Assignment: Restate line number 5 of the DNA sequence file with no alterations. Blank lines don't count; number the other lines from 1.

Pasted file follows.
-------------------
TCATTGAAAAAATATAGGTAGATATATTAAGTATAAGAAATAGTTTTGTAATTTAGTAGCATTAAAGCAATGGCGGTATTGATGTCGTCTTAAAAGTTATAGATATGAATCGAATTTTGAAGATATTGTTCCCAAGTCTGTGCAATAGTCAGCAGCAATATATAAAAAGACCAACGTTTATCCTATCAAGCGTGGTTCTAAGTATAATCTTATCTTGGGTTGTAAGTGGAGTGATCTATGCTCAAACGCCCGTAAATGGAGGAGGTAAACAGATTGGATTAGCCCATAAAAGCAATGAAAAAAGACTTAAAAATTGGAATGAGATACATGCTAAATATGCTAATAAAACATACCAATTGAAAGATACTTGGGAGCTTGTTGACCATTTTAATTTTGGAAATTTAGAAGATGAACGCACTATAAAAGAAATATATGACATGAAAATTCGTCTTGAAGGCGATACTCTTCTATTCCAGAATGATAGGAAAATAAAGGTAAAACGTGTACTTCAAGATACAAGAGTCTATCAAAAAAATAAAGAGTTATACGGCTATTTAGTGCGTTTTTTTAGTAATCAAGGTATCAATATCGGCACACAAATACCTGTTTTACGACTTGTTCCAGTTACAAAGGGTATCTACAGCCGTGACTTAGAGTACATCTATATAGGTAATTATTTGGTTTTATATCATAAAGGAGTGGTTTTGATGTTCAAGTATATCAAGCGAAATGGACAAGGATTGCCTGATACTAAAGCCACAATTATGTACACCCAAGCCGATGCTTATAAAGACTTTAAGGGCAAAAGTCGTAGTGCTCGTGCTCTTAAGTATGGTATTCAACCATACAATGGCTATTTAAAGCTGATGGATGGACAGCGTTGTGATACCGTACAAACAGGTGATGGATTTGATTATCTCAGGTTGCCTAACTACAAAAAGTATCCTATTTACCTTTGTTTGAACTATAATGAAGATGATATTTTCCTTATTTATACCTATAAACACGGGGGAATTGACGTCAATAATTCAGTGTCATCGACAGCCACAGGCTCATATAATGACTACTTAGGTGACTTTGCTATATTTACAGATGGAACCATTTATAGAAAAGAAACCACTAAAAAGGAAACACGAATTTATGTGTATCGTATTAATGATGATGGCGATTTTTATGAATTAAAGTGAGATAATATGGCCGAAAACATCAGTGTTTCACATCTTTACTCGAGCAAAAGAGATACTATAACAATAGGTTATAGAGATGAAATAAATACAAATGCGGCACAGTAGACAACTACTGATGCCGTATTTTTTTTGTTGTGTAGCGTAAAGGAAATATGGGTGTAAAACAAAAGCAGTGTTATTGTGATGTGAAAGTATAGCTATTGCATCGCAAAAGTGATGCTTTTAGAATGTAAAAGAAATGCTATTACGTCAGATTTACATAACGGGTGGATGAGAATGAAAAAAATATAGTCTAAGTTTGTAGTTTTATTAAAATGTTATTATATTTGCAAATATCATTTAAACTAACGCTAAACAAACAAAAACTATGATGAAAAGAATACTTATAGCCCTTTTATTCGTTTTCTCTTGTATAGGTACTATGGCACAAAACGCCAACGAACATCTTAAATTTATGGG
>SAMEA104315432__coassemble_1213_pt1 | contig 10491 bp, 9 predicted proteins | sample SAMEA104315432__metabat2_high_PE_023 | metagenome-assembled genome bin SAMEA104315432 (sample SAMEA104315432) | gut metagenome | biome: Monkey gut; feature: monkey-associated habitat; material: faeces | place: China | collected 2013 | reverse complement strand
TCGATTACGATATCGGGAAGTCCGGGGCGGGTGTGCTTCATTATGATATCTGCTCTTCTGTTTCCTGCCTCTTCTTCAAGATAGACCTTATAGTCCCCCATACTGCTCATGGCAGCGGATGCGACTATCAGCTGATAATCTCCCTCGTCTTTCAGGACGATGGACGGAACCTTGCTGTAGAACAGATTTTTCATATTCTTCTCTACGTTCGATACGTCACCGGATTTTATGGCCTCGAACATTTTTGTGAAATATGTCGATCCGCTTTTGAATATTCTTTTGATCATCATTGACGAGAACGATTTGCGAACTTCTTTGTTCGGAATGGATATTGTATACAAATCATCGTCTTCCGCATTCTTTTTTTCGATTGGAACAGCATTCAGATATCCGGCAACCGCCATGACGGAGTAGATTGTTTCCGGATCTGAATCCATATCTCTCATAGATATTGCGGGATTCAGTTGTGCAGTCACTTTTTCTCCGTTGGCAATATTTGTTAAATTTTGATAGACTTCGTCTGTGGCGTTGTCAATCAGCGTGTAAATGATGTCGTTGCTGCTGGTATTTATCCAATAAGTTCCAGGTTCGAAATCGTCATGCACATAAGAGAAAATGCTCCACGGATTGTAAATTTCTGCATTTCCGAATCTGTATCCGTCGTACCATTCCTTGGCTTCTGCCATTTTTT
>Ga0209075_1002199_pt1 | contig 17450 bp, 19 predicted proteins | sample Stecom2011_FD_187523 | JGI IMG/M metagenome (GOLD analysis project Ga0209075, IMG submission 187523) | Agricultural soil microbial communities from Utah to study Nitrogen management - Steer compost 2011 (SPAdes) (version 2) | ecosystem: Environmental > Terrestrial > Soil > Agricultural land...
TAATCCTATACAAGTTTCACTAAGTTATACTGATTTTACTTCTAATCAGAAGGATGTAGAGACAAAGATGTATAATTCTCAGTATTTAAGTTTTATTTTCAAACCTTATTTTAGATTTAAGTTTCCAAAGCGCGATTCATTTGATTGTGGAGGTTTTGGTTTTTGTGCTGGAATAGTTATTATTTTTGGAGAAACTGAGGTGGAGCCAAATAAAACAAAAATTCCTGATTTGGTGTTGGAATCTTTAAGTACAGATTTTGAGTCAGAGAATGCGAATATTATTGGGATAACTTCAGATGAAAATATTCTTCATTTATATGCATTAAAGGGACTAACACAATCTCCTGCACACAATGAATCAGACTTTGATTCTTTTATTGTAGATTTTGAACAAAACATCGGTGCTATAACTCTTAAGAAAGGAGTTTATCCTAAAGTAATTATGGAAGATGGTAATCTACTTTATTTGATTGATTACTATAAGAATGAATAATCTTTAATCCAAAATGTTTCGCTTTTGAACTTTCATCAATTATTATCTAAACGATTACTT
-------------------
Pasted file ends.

TAATCCTATACAAGTTTCACTAAGTTATACTGATTTTACTTCTAATCAGAAGGATGTAGAGACAAAGATGTATAATTCTCAGTATTTAAGTTTTATTTTCAAACCTTATTTTAGATTTAAGTTTCCAAAGCGCGATTCATTTGATTGTGGAGGTTTTGGTTTTTGTGCTGGAATAGTTATTATTTTTGGAGAAACTGAGGTGGAGCCAAATAAAACAAAAATTCCTGATTTGGTGTTGGAATCTTTAAGTACAGATTTTGAGTCAGAGAATGCGAATATTATTGGGATAACTTCAGATGAAAATATTCTTCATTTATATGCATTAAAGGGACTAACACAATCTCCTGCACACAATGAATCAGACTTTGATTCTTTTATTGTAGATTTTGAACAAAACATCGGTGCTATAACTCTTAAGAAAGGAGTTTATCCTAAAGTAATTATGGAAGATGGTAATCTACTTTATTTGATTGATTACTATAAGAATGAATAATCTTTAATCCAAAATGTTTCGCTTTTGAACTTTCATCAATTATTATCTAAACGATTACTT